Navigating the Internet of Things can be a difficult task for the uninitiated. For all the talk about how it will change businesses and enterprises (not to mention the world) over the next couple decades, there are scant introductory materials for those IT managers looking to get their feet wet.
When you think about mobile IT, your first thought is probably not cows. But that is exactly what sensor and data platform provider Quantified Ag is doing – bringing mobile IT to the cattle industry.
With much fanfare, South African IT firm Dimension Data proclaimed that it was partnering with Amaury Sport Organisation, which owns the Tour de France, to "deliver [a] big data cycling analytics platform for the first time in the history of professional cycling."
Google developers offered up some details about how they built some of Android's location-aware apps, like an automatic car finder feature, and said that new products like watches and connected devices promise much more interesting apps in the future.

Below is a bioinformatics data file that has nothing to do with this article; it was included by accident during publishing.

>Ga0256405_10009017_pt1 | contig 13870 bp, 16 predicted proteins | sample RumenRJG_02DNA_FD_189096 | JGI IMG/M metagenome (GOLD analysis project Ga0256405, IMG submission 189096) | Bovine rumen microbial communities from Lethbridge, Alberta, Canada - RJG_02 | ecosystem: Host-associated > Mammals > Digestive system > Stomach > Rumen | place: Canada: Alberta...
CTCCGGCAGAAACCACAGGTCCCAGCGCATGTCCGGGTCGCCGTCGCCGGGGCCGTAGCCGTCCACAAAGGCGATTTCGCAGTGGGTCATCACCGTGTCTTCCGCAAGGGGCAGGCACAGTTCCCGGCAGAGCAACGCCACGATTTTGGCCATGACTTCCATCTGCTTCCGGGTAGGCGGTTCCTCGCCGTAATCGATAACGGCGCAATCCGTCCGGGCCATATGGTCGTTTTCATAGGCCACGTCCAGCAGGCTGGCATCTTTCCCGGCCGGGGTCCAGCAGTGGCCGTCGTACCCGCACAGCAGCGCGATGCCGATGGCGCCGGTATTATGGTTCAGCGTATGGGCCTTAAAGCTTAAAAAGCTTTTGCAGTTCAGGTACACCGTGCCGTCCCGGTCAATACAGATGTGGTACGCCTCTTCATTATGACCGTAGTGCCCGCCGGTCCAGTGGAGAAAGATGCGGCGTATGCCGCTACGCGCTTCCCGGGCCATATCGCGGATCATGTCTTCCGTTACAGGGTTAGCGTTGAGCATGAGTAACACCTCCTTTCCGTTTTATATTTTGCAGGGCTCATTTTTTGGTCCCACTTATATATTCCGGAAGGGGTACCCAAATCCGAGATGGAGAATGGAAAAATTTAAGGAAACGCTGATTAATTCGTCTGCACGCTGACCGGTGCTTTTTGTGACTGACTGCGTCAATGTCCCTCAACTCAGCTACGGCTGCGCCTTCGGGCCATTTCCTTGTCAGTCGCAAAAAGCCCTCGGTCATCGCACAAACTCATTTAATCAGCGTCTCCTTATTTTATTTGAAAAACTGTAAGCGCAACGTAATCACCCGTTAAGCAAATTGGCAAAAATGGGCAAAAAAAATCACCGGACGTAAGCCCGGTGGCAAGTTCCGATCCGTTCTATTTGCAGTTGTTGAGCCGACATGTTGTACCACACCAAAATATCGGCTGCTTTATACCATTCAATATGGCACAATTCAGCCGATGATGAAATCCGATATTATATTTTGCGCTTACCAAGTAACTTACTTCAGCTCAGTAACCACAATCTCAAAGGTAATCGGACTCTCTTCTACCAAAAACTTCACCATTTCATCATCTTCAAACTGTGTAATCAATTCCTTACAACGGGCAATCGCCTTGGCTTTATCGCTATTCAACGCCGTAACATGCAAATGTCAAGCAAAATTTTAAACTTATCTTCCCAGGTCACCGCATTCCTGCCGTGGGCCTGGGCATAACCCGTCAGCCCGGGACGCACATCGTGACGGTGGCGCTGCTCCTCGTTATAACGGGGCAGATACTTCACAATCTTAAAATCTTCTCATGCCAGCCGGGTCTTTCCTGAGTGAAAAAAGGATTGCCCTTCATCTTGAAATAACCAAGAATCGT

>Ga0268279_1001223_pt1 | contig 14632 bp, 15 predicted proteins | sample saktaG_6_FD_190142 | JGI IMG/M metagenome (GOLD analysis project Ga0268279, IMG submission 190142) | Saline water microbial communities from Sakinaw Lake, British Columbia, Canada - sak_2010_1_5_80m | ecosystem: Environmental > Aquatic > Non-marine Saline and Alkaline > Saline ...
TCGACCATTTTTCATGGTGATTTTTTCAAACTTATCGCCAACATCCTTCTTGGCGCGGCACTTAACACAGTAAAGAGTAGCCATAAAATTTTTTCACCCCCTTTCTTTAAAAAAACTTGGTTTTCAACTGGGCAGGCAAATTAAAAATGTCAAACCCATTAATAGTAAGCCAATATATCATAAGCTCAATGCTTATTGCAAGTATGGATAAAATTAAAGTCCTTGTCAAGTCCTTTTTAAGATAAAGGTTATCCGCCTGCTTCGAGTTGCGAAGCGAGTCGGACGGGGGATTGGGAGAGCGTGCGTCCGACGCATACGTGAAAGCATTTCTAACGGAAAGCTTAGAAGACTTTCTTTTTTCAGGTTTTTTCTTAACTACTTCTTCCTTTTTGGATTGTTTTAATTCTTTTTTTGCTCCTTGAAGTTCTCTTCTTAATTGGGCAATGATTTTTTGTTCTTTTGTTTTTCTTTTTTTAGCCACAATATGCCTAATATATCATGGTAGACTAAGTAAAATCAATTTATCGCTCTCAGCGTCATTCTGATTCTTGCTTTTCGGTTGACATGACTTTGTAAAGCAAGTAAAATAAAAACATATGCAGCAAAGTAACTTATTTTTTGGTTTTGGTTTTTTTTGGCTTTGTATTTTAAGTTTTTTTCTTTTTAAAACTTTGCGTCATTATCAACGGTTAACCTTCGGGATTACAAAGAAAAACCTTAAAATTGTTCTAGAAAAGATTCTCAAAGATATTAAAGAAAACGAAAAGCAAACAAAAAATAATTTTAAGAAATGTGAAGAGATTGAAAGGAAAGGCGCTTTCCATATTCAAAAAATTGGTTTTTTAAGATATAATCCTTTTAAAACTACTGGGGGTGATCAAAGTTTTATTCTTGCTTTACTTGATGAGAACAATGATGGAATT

Startup Samsara came out of stealth mode this week, announcing it raised $25 million in Series A funding from Andreessen Horowitz and that Marc Andreessen will join the board of directors.
Analysts at PwC have identified "the three digital technology trends in 2015 that have extraordinary potential to raise companies' Digital IQs this year."
CIOs in the United States lag behind their counterparts in other countries when it comes to understanding the relevance of advanced technologies such as sensors, augmented reality, robots and thinking machines.
Pratt & Whitney is using predictive analytics to expand its business model, specifically through new and enhanced services initiated through its many-sensored products. The move to predictive analytics "is really a paradigm shift in the way the business has to operate," CIO Larry Volz says in an interview with The Wall Street Journal.
To help enterprises harness the data generated by the Internet of Things, or IoT, enterprise software giant SAP has unveiled three new IoT products.
Intelligent systems are expected to disrupt traditional industries, such as manufacturing, energy and transportation, predicts market research firm IDC.